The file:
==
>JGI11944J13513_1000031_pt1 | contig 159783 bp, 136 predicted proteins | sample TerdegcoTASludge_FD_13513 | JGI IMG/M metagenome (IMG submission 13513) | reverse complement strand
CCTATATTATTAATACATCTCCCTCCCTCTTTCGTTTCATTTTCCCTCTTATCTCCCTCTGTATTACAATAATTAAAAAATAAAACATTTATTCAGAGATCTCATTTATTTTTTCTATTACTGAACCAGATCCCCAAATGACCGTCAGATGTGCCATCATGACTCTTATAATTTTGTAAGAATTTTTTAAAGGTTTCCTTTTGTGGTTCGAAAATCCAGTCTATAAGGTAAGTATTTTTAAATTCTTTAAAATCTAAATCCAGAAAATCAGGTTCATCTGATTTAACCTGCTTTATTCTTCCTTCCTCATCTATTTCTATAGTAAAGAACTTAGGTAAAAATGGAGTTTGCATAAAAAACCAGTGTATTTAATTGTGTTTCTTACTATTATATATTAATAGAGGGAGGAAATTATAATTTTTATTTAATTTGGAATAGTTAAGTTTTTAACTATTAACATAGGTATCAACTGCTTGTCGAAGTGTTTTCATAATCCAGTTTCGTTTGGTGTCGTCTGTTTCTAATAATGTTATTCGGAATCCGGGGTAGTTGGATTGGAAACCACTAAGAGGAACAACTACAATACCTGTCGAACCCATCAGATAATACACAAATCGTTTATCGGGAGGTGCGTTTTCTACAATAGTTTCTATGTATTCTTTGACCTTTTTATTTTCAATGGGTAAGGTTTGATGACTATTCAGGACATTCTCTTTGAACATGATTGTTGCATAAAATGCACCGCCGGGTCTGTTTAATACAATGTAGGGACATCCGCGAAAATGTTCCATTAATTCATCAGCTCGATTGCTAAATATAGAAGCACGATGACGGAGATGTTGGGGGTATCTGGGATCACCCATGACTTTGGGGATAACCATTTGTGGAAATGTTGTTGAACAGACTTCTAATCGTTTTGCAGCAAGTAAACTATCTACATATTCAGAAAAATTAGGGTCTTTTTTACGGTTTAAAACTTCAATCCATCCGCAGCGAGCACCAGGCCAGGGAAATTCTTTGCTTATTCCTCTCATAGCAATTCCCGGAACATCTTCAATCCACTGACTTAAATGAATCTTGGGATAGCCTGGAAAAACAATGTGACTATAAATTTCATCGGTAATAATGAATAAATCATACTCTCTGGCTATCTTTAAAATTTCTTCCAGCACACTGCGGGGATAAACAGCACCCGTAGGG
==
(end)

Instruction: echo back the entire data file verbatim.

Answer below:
>JGI11944J13513_1000031_pt1 | contig 159783 bp, 136 predicted proteins | sample TerdegcoTASludge_FD_13513 | JGI IMG/M metagenome (IMG submission 13513) | reverse complement strand
CCTATATTATTAATACATCTCCCTCCCTCTTTCGTTTCATTTTCCCTCTTATCTCCCTCTGTATTACAATAATTAAAAAATAAAACATTTATTCAGAGATCTCATTTATTTTTTCTATTACTGAACCAGATCCCCAAATGACCGTCAGATGTGCCATCATGACTCTTATAATTTTGTAAGAATTTTTTAAAGGTTTCCTTTTGTGGTTCGAAAATCCAGTCTATAAGGTAAGTATTTTTAAATTCTTTAAAATCTAAATCCAGAAAATCAGGTTCATCTGATTTAACCTGCTTTATTCTTCCTTCCTCATCTATTTCTATAGTAAAGAACTTAGGTAAAAATGGAGTTTGCATAAAAAACCAGTGTATTTAATTGTGTTTCTTACTATTATATATTAATAGAGGGAGGAAATTATAATTTTTATTTAATTTGGAATAGTTAAGTTTTTAACTATTAACATAGGTATCAACTGCTTGTCGAAGTGTTTTCATAATCCAGTTTCGTTTGGTGTCGTCTGTTTCTAATAATGTTATTCGGAATCCGGGGTAGTTGGATTGGAAACCACTAAGAGGAACAACTACAATACCTGTCGAACCCATCAGATAATACACAAATCGTTTATCGGGAGGTGCGTTTTCTACAATAGTTTCTATGTATTCTTTGACCTTTTTATTTTCAATGGGTAAGGTTTGATGACTATTCAGGACATTCTCTTTGAACATGATTGTTGCATAAAATGCACCGCCGGGTCTGTTTAATACAATGTAGGGACATCCGCGAAAATGTTCCATTAATTCATCAGCTCGATTGCTAAATATAGAAGCACGATGACGGAGATGTTGGGGGTATCTGGGATCACCCATGACTTTGGGGATAACCATTTGTGGAAATGTTGTTGAACAGACTTCTAATCGTTTTGCAGCAAGTAAACTATCTACATATTCAGAAAAATTAGGGTCTTTTTTACGGTTTAAAACTTCAATCCATCCGCAGCGAGCACCAGGCCAGGGAAATTCTTTGCTTATTCCTCTCATAGCAATTCCCGGAACATCTTCAATCCACTGACTTAAATGAATCTTGGGATAGCCTGGAAAAACAATGTGACTATAAATTTCATCGGTAATAATGAATAAATCATACTCTCTGGCTATCTTTAAAATTTCTTCCAGCACACTGCGGGGATAAACAGCACCCGTAGGG